Self-Defense Techniques: Knife and Handgun Defense Techniques

As the numbers of assaults nationwide continue to rise, knowing appropriate self-defense techniques is vital to your wellbeing. Several defense tips, with both a knife and a handgun, have been listed below to help you stay safe.

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Knife

Taken from various accredited sources, such as the Marine Corps Martial Arts Program, the following techniques have been proven to be successful.

Stance

The stance of a knife fighter is crucial to obtain a successful outcome. If the defendant’s posture is not sufficiently defensive, he or she can be killed within the first five seconds. The stance recommended by the United States Marine Corps is commonly referred to as the triangle stance. The defendant stands with his or her armed hand in a slightly tense position by the side of the body and the unarmed hand in front of the chest. This hand will protects the abdomen and the solar plexus and can easily move up to protect the head and throat if necessary. The defendant should be mentally prepared to sacrifice this hand to defend vital organs if necessary. In the movies, the defender typically has his or her hand up and forward. This posture is a mistake, as the vital organs are left vulnerable.

Grip

Hold the knife naturally, in the manner you naturally tend to hold it immediately after drawing it from the sheath. The reverse grip typically gives you less power.

Targets

The carotid arteries in the neck, the torso, the aorta and the groin region are the primary targets. Extremities are secondary targets. Cuts to these regions will cause severe bleeding, but will not immediately drop the opponent.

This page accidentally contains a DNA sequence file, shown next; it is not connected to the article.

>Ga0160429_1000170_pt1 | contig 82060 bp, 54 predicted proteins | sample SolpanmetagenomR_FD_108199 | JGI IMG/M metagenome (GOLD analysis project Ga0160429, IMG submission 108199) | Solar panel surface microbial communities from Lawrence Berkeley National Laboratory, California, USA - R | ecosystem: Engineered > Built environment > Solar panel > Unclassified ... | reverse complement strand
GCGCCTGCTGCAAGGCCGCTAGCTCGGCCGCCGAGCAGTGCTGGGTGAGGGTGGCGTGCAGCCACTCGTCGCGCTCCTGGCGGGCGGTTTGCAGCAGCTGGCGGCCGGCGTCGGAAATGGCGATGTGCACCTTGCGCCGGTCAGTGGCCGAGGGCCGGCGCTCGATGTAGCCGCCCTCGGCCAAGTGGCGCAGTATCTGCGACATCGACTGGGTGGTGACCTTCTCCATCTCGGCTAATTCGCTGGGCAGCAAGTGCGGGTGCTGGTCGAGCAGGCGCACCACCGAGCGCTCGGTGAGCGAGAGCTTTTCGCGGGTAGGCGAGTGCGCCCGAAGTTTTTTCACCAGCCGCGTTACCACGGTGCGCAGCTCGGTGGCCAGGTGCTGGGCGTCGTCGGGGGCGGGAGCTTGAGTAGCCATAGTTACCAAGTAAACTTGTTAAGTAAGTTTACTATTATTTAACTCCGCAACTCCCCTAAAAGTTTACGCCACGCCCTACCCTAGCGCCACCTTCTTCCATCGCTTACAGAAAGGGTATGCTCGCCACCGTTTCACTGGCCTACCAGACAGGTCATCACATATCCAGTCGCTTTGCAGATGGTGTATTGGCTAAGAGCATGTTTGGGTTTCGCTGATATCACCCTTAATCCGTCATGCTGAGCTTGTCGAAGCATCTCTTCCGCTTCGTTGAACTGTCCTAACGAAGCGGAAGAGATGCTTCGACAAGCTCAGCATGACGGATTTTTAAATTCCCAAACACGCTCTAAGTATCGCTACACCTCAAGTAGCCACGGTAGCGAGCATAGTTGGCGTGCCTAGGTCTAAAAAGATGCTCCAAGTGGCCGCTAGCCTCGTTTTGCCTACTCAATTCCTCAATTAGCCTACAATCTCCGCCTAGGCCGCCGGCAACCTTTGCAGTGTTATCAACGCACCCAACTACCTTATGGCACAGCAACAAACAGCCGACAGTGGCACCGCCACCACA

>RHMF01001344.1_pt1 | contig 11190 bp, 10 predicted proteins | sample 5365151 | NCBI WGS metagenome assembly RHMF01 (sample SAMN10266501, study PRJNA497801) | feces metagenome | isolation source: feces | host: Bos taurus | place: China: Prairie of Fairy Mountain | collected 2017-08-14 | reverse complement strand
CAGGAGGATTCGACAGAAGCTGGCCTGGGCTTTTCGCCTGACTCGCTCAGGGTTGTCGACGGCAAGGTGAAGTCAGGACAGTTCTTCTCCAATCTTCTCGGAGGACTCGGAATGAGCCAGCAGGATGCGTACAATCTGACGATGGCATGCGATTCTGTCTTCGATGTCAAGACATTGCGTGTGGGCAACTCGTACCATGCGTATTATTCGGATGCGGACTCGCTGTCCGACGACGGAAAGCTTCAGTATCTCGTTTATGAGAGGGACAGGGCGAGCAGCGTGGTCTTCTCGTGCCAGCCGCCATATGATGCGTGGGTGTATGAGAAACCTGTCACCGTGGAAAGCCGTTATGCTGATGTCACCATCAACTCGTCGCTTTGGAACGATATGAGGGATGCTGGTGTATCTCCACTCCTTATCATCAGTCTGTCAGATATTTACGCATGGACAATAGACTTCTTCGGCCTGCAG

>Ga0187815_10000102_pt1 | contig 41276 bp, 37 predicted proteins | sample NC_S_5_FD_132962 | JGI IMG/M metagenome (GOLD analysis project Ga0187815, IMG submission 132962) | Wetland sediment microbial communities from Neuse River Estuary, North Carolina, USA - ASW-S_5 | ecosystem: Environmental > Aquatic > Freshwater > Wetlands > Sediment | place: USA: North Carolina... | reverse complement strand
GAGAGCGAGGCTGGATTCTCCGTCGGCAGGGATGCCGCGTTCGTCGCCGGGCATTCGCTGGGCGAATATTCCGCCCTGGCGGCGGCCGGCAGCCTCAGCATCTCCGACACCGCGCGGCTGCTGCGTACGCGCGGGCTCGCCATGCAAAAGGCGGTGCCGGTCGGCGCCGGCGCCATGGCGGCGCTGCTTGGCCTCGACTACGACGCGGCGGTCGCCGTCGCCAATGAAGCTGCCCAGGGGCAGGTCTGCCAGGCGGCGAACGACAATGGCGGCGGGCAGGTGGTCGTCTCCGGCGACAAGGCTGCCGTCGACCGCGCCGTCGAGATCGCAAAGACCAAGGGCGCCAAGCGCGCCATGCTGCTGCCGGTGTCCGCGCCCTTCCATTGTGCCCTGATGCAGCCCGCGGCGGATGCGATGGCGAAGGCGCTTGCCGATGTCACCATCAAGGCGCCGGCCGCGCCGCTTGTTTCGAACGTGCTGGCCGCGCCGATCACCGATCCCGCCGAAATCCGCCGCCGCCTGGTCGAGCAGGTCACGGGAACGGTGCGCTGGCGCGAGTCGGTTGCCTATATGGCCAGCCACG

Handgun

Stance

The best handgun stance is the Modified Isosceles position. The defendant stands with his or her arms in a natural fighting position. While some people argue that the Weaver or Isosceles position is optimal, every person on earth defaults to the Modified Isosceles position when startled.

Grip

The two-handed grip is recommended for optimum accuracy. The defendant grips the weapon in a natural one-handed position and wraps his or her other hand around the other side of the gun. This grip is known as the fist grip.

Targets

The chest should be the primary target. If the opponent is wearing body armor, the head is the primary target.

Storage

The storage of your firearm is very important. Storage keeps your weapon in a controlled environment and also keeps it out of the hands of the curious. You can learn here about gun storage options.

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Posted by on Dec 30 2014. Filed under Blog. You can follow any responses to this entry through the RSS 2.0. Responses are currently closed, but you can trackback from your own site.

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